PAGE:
4 Photos
Victoria Falls and the Zambezi River as seen from space. The Zambezi flows southeast in a wide bed before plunging suddenly 108 meters over the Victoria Falls into a narrow gorge. The falls and their famous spray clouds are 1.7 km (1.1 mi) long during flood season, the longest sheet of falling water in the world. The falls appear as a ragged white line in this image. The small town of Victoria Falls in Zimbabwe appears just west of the falls, with smaller tourist facilities on the east bank in Zambia. Image courtesy of NASA.
A closeup of Victoria Falls. The positions of the falls are controlled by linear fault lines in the underlying basalt rocks. The falls have moved upstream (bottom to top) by intense river erosion, elongating the zig-zag gorge in the process. Prior positions of the strongly linear falls can be detected. The earliest on this cropped view may have been the longest (dashed line). The zig-zags represent subsequent positions, all with the characteristic water-worn lip on the upstream side. The falls will continue to erode northward. Image courtesy of NASA.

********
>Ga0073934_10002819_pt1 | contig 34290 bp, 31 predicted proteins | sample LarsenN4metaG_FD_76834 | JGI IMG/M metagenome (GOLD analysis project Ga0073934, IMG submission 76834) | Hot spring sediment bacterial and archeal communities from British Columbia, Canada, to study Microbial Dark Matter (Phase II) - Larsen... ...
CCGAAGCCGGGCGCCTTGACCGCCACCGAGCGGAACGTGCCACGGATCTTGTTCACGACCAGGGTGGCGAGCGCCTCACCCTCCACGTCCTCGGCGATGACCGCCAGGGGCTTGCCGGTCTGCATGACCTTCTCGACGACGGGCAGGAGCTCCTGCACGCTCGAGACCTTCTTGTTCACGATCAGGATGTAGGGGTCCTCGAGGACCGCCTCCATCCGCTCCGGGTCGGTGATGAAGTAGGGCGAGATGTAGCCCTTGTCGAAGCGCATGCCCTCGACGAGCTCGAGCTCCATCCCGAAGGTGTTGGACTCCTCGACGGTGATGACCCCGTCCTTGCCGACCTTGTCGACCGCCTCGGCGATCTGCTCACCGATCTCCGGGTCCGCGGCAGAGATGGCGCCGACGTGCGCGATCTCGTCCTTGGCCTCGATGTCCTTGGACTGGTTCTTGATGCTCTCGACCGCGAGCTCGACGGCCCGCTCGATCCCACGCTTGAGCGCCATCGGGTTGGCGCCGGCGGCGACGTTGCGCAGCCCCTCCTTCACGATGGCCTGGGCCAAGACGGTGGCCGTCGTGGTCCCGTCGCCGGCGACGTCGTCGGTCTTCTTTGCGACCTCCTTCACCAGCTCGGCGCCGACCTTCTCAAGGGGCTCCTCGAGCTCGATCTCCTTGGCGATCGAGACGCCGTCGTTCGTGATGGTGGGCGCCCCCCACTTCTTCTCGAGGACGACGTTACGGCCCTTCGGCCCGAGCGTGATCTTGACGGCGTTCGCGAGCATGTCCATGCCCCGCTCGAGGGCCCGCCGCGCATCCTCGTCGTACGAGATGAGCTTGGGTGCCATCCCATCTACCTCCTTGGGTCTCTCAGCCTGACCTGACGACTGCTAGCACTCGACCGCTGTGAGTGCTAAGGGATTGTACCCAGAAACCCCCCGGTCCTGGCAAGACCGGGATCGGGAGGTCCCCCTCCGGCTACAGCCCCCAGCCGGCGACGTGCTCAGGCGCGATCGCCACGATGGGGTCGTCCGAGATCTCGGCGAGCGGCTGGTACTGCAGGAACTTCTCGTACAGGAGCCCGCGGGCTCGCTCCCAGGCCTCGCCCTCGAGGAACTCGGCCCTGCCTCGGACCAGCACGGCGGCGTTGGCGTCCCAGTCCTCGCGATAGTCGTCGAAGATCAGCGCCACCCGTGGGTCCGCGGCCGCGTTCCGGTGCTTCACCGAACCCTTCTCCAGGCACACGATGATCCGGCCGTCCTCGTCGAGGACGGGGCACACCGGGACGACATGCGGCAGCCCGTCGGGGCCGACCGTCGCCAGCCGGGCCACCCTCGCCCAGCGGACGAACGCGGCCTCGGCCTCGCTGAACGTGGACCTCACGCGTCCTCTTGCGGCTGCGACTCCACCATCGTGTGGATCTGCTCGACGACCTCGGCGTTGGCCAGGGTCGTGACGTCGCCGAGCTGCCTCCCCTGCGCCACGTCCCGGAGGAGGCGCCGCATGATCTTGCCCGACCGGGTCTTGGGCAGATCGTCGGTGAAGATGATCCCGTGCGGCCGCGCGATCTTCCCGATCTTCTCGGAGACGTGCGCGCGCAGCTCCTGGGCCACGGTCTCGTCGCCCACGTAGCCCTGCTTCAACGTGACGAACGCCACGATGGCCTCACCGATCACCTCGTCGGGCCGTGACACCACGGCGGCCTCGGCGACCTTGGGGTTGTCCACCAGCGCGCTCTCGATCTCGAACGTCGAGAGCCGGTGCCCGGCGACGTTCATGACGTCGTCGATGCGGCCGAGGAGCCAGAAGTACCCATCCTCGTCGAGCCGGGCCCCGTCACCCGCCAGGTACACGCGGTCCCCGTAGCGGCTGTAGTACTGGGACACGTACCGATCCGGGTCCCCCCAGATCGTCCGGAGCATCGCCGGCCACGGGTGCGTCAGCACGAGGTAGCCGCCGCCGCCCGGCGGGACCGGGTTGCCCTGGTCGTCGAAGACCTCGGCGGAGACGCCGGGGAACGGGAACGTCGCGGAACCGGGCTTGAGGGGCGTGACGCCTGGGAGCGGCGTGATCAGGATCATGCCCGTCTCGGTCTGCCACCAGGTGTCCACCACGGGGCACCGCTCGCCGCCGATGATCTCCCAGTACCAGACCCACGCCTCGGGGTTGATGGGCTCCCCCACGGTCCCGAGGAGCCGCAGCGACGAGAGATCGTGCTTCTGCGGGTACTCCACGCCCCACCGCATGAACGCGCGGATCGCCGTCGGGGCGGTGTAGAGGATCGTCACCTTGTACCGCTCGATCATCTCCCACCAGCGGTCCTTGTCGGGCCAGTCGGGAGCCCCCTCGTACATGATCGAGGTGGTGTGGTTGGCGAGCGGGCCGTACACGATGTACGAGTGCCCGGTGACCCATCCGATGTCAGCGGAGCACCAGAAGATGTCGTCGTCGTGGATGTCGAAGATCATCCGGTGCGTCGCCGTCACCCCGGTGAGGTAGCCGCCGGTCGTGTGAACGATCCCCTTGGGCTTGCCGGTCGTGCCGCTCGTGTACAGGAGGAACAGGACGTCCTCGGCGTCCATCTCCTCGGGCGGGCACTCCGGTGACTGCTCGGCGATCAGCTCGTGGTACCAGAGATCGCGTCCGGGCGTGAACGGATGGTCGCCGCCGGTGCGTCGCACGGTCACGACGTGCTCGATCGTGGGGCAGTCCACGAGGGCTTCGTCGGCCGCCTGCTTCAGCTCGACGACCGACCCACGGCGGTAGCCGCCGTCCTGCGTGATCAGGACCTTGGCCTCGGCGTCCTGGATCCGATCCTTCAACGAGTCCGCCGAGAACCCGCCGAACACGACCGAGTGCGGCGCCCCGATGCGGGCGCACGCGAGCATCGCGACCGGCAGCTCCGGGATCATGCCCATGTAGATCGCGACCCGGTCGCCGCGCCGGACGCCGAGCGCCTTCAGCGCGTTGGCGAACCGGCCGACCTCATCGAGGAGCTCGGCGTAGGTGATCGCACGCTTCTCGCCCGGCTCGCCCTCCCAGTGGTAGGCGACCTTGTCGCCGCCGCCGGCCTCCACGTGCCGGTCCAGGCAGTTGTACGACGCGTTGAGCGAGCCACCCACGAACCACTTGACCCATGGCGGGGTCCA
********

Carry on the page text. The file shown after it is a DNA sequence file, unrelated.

Victoria Falls is located between the borders of Zambia and Zimbabwe. During flood season (February to April), the falls form the greatest sheet of falling water on earth. Victoria Falls is 1.7 km (1.1 mi) wide and 108 m (360 ft) high and is known locally as Mosi-oa-Tunya (The Smoke that Thunders).  
View of Victoria Falls on the Zambezi River as seen from the Zambian (eastern) side.
A view of one of the gorges carved out by Victoria Falls. The local name for the falls is Mosi-oa-Tunya (The Smoke that Thunders).